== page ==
public String toString();

}

In above case, "a" interface is the new interface declared. Yet, no class is implementing it. Then how come the methods from Objects class methods are visible in interface ?

2. If it doesn't extends Object class, then why I can't declare below method in interface ?

public Class getClass();

When I tried to declare this method in interface, it says cannot override from Object class as it is declared as final method in Object class.



I'm glad I read some of these posts, because there are nitpicks that personally I've never thought about before. And generally, it forces you to dig a bit deeper, and that's great for the exam.

An interface does not extend anything; it's not a class and therefore it does not implicitly extend Object. Nonetheless, every other class does which perhaps prompted the language specification writers to take into account situations where the user explicitly creates an interface that includes Object's method, presumably to force the interface type (implementation) to implement them, which by in itself is unnecessary, because after all, every class is an Object, and therefore inherits all those methods automatically.

So, for such scenarios, as it was mentioned before, the spec people thought it's better to catch any misgiving at the compile-time. This is an excerpt from the Java Language Specification 7 on interface members (http://docs.oracle.com/javase/specs/jls/se7/html/jls-9.html#jls-9.2):

If an interface has no direct superinterfaces, then the interface implicitly declares a public abstract member method m with signature s, return type "r", and throws clause t corresponding to each public instance method m with signature s, return type "r", and throws clause t declared in Object, unless a method with the same signature, same return type, and a compatible throws clause is explicitly declared by the interface.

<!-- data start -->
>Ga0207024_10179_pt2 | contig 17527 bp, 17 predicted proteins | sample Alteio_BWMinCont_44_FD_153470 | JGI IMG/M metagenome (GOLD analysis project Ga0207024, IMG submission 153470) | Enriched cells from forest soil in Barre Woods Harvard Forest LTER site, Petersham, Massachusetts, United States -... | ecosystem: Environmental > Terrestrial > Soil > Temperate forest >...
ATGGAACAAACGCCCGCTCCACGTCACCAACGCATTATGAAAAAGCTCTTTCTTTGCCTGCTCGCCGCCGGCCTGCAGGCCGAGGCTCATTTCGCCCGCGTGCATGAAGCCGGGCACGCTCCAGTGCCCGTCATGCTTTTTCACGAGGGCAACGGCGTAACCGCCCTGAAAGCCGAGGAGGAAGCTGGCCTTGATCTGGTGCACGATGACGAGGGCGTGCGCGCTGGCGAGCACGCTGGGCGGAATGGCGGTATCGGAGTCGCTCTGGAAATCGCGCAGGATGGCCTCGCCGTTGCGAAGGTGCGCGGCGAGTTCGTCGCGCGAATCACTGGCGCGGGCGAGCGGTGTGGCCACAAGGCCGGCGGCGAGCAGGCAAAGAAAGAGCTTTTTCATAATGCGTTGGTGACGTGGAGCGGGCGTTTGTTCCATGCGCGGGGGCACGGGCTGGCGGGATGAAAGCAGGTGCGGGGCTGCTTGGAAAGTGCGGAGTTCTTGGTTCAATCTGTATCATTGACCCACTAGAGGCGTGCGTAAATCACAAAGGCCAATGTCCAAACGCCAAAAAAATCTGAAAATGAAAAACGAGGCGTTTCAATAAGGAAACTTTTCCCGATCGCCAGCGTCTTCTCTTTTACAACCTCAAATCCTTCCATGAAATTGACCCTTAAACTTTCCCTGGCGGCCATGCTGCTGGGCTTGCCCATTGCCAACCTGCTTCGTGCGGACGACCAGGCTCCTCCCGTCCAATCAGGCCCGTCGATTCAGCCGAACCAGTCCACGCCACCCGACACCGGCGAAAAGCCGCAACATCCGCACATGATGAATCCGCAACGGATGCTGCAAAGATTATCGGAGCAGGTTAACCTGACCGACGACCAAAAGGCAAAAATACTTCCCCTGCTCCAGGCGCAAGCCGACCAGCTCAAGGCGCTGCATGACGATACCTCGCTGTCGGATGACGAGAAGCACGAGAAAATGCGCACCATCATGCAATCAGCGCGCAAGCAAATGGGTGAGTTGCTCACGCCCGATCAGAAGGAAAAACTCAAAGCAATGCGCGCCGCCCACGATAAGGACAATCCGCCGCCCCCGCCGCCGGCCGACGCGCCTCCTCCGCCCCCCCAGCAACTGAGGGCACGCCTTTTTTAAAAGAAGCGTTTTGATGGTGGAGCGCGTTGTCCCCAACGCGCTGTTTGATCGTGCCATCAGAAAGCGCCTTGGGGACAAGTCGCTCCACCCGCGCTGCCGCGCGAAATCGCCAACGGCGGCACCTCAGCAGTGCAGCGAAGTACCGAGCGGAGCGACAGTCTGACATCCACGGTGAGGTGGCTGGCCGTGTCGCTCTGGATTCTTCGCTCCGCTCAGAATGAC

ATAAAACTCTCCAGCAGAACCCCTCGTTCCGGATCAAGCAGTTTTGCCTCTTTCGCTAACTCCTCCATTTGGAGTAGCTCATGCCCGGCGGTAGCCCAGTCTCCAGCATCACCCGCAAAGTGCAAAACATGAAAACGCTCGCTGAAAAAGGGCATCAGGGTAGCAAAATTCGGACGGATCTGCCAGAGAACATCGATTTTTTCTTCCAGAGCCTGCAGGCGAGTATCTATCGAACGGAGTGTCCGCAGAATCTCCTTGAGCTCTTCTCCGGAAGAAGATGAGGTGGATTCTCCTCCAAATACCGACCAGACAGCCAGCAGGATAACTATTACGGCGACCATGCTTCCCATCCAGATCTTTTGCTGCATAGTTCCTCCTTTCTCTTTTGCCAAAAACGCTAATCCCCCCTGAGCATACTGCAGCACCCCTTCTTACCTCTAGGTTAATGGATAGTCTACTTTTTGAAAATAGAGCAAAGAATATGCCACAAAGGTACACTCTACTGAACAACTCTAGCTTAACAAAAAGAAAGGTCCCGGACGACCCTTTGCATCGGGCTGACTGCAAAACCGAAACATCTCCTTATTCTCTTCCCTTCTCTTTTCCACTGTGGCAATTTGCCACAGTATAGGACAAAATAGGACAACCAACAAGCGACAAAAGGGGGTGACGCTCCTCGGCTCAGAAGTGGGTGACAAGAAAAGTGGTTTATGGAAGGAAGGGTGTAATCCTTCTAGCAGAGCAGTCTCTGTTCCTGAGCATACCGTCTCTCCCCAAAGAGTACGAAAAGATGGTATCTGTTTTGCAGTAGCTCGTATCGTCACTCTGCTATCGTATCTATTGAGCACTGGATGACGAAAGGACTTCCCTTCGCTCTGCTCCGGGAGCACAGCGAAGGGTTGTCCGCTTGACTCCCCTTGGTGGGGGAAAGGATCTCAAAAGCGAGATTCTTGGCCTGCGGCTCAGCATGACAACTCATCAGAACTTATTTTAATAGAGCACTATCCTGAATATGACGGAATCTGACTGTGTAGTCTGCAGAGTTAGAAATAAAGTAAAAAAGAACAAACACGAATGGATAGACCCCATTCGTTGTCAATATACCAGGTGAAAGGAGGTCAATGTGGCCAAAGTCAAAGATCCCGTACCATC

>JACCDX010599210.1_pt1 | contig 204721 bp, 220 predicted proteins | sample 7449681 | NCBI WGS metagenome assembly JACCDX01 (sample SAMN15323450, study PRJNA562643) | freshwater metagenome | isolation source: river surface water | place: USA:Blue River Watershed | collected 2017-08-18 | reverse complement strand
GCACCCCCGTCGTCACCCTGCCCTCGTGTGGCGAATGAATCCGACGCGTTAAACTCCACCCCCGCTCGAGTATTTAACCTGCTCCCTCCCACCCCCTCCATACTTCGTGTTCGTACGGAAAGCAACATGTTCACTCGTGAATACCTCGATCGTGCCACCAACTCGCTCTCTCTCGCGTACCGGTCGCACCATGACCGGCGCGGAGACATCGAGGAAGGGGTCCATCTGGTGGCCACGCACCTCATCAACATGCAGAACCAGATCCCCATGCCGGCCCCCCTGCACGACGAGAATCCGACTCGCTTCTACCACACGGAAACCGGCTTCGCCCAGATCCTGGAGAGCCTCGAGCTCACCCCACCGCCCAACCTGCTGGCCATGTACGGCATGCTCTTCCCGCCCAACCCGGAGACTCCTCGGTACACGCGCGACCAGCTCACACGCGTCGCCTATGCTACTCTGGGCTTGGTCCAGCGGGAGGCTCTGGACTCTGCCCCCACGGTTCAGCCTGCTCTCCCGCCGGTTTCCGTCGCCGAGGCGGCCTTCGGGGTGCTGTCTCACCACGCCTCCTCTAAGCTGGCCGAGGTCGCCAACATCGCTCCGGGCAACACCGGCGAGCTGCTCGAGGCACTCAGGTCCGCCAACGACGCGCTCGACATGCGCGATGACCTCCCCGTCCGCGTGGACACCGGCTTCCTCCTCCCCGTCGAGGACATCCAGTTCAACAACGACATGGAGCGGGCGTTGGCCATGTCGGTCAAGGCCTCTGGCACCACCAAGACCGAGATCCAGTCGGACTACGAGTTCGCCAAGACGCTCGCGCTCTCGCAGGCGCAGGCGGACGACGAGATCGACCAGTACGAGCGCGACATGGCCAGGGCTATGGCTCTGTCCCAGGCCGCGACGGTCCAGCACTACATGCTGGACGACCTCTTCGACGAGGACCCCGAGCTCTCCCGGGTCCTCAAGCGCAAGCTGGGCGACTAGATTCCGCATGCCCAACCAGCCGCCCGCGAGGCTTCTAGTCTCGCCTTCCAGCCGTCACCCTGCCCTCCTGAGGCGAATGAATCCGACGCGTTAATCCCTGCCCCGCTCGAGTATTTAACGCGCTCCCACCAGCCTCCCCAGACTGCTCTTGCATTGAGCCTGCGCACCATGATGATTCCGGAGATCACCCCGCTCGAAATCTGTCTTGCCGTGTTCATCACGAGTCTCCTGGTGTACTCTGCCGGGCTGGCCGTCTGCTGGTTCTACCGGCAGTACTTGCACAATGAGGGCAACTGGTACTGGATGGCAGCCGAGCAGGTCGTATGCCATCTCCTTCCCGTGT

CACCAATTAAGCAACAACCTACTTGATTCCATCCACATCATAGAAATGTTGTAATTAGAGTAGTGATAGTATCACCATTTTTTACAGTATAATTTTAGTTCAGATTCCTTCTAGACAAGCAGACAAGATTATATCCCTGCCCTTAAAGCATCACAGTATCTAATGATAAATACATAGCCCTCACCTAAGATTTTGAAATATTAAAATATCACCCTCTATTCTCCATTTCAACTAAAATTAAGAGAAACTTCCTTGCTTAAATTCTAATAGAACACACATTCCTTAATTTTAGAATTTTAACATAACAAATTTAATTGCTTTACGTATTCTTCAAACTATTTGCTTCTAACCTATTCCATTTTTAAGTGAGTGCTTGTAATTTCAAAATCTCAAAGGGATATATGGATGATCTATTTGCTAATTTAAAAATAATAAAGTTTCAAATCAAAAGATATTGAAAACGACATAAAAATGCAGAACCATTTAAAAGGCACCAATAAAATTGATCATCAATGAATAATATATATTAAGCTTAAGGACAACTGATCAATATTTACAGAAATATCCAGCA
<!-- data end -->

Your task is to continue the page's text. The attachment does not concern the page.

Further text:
It is a compile-time error if the interface explicitly declares such a method m in the case where m is declared to be final in Object.

It follows that is a compile-time error if the interface declares a method with a signature that is override-equivalent (ยง8.4.2) to a public method of Object, but has a different return type or incompatible throws clause.



There are three types of visibility and accessibility designated to methods in Object class: non-final public, final, and protected.

  • For obviously reasons, final methods, i.e. wait()'s, notify()'s, and getClass(), cannot be implemented by a class that implements such interface. Consequently, the compiler must prevent the code from declaring such methods in the interface.
  • The non-final public methods can be declared in the interface with the proper preservation of overriding rules. They do not, however, need to be implemented by any subtype class, because, again, every class is implicitly an Object.
  • Finally, we have protected methods, i.e. clone() and finalize(). If you declare such methods in your interface, it becomes implicitly public abstract static. However, in the implementing class, since the overridden methods declared in the interface are "public", you've narrowed the accessibility from Object's protected to YourInterface's public, therefore you're obligated to keep visibility at public level in your implementing class as well. Consequently, you must define these two methods, i.e. clone() and finalize(), explicitly with a public modifier.



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    Supplement
     
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    very nice explanation yalvin